The only way this course will not seem like a dreadful season in purgatory is if you truely, madly, deeply love film. Frankly, Musser's lectures are like Faulkner meets Freud—stream-of-consciousness psychobabble. The approach to film criticism in this course is tedious and unproductive. There are some fantastic films on the syllabus, but Blockbuster Video is a less painful way to experience the movies. 


Fortunately, there are no prerequisites for history, so any of the dozens of classes is fair game. Yale has the best history department in the country, so it’s worth taking some before you graduate. But watch out for the TA’s. Most of them are GESO sympathizers and there are a handful who won’t hesitate to screw you if you’re on the Right.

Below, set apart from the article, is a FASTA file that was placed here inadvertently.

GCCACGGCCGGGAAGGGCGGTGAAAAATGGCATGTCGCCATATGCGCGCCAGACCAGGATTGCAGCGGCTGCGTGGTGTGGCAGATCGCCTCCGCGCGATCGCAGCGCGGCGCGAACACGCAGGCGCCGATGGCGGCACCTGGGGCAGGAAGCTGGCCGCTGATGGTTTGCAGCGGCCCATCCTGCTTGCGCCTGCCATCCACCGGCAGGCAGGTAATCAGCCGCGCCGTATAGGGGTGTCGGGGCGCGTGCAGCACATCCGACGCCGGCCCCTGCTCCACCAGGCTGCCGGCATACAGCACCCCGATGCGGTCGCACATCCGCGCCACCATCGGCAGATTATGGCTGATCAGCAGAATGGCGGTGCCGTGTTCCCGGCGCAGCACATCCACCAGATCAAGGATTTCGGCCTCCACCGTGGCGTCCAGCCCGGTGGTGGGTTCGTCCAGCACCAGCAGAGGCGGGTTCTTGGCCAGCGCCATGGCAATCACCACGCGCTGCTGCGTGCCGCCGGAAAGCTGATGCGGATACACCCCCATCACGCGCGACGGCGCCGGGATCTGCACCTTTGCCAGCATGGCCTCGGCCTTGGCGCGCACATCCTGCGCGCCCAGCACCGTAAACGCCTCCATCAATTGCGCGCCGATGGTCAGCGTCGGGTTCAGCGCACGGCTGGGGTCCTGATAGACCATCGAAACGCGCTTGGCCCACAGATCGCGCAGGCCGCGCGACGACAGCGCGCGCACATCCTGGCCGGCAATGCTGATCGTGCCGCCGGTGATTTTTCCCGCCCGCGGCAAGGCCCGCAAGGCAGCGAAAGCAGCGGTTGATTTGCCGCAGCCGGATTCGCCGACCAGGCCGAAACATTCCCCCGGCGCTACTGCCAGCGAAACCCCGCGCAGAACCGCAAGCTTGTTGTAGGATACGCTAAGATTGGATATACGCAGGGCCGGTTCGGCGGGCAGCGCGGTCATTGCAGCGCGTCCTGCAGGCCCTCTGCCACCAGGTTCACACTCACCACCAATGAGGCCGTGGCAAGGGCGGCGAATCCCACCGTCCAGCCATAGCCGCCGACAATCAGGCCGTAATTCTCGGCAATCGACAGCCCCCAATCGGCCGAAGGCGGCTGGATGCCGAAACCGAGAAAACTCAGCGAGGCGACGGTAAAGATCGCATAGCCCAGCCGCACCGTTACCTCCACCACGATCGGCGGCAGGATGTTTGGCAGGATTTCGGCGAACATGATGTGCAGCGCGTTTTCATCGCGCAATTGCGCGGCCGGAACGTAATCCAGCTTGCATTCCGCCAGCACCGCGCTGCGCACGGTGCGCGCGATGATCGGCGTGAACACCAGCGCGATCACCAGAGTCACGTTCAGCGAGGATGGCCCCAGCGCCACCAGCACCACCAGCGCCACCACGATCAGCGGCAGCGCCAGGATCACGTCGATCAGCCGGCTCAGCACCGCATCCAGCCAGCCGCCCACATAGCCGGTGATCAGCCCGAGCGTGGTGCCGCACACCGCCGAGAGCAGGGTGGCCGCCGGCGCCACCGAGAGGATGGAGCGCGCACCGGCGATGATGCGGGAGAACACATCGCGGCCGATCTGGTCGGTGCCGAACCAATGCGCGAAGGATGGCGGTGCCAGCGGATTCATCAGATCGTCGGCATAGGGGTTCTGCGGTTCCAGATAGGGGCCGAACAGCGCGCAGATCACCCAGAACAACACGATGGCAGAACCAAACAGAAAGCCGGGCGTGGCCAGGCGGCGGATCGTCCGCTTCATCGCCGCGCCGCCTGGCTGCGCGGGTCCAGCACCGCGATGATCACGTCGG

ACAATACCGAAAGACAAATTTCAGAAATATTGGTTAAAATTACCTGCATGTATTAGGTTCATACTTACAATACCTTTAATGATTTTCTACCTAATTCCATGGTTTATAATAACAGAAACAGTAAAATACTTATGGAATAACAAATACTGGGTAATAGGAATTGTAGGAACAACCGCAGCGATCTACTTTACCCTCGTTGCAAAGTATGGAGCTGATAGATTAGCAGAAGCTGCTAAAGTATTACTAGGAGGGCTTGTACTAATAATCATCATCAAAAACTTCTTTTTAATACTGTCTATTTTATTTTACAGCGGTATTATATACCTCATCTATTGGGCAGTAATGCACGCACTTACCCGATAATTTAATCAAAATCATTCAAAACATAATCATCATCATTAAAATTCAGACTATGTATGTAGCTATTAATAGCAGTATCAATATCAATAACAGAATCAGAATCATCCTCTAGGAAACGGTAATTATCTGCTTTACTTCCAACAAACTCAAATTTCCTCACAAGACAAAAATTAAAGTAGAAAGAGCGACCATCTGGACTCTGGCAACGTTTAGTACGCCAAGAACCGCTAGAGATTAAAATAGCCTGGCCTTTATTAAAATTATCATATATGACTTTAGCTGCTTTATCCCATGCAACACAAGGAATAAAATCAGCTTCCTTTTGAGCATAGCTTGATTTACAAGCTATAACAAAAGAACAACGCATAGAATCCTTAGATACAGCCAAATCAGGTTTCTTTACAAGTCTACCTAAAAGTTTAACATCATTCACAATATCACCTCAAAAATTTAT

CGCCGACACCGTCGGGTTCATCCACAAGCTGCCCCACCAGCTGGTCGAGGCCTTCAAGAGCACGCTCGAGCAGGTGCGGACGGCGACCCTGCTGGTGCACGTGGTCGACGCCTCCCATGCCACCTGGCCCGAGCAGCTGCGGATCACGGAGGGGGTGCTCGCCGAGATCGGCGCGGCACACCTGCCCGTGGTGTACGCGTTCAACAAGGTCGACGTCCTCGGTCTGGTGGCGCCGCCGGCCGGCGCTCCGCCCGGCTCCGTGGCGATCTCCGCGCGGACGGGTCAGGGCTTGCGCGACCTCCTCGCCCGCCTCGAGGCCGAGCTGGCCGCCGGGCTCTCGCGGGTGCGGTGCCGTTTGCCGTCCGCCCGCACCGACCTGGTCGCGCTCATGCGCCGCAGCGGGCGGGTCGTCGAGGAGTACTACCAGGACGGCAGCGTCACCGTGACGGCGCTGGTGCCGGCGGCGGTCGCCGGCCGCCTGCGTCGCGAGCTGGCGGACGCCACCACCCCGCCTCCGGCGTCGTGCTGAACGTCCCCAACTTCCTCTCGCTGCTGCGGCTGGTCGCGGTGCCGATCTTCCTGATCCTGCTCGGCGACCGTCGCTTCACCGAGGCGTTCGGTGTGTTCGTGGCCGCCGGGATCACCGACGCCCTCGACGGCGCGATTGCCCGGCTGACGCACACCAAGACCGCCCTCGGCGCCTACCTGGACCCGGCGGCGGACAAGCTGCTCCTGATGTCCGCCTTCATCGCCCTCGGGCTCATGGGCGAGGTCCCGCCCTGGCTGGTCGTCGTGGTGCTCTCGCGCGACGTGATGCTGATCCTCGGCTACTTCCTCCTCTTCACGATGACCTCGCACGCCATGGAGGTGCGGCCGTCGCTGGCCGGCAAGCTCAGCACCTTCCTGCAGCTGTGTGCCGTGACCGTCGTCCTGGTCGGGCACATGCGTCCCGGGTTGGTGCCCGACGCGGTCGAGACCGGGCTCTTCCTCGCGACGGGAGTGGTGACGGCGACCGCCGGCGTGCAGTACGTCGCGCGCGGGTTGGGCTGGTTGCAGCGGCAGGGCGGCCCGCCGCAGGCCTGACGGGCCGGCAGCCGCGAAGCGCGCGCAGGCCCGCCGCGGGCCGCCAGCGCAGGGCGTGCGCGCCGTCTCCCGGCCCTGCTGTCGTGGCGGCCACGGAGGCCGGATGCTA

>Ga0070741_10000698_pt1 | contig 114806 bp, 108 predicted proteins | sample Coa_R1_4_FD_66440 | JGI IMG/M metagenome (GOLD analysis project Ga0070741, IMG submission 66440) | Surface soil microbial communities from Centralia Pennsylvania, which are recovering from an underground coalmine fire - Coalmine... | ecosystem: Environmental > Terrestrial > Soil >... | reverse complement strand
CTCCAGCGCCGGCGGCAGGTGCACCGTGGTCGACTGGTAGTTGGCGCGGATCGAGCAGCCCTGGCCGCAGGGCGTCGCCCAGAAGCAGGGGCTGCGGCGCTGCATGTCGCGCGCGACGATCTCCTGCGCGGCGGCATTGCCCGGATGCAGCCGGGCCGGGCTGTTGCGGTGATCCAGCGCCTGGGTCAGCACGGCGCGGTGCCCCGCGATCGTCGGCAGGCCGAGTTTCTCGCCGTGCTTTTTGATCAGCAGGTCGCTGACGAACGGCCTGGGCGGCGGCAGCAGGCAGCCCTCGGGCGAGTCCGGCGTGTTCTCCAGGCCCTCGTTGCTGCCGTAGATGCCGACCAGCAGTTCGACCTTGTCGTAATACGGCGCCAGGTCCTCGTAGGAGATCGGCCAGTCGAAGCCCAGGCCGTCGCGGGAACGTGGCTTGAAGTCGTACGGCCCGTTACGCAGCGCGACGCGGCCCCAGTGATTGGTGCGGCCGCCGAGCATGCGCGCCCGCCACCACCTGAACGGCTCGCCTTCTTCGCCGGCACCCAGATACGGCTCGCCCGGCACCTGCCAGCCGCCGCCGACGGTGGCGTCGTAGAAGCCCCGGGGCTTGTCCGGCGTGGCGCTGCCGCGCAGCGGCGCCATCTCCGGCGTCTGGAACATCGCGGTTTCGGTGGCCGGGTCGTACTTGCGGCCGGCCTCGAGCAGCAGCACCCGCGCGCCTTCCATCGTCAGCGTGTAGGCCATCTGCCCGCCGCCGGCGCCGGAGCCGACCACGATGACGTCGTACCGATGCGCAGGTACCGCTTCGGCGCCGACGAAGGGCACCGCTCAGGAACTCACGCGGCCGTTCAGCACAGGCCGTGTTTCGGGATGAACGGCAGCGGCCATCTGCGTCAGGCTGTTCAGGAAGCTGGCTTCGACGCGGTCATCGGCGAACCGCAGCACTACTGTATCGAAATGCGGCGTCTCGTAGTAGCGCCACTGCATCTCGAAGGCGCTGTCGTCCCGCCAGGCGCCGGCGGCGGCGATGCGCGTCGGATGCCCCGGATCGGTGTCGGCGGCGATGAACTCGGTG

HIST 121b, The Military, War, and Society in the United States, 1775-1991. Mary Habeck. 
Don't be fooled by the title in the blue book -- this course is straight U.S. Military History. Professor Habeck is a very engaging lecturer; the last time this course was taught, one lecture was devoted to an arms demonstration. The exams draw mostly from the lecture material, so don't slave over your books, but make sure you're at lecture. Prof. Habeck is also very flexible about the exams; she usually offers a take-home exam as well as an in-class final. Take the in-class exam -- she has been known to buy everyone doughnuts. 

HIST 202b, European Civilization 1648-1945. John Merriman.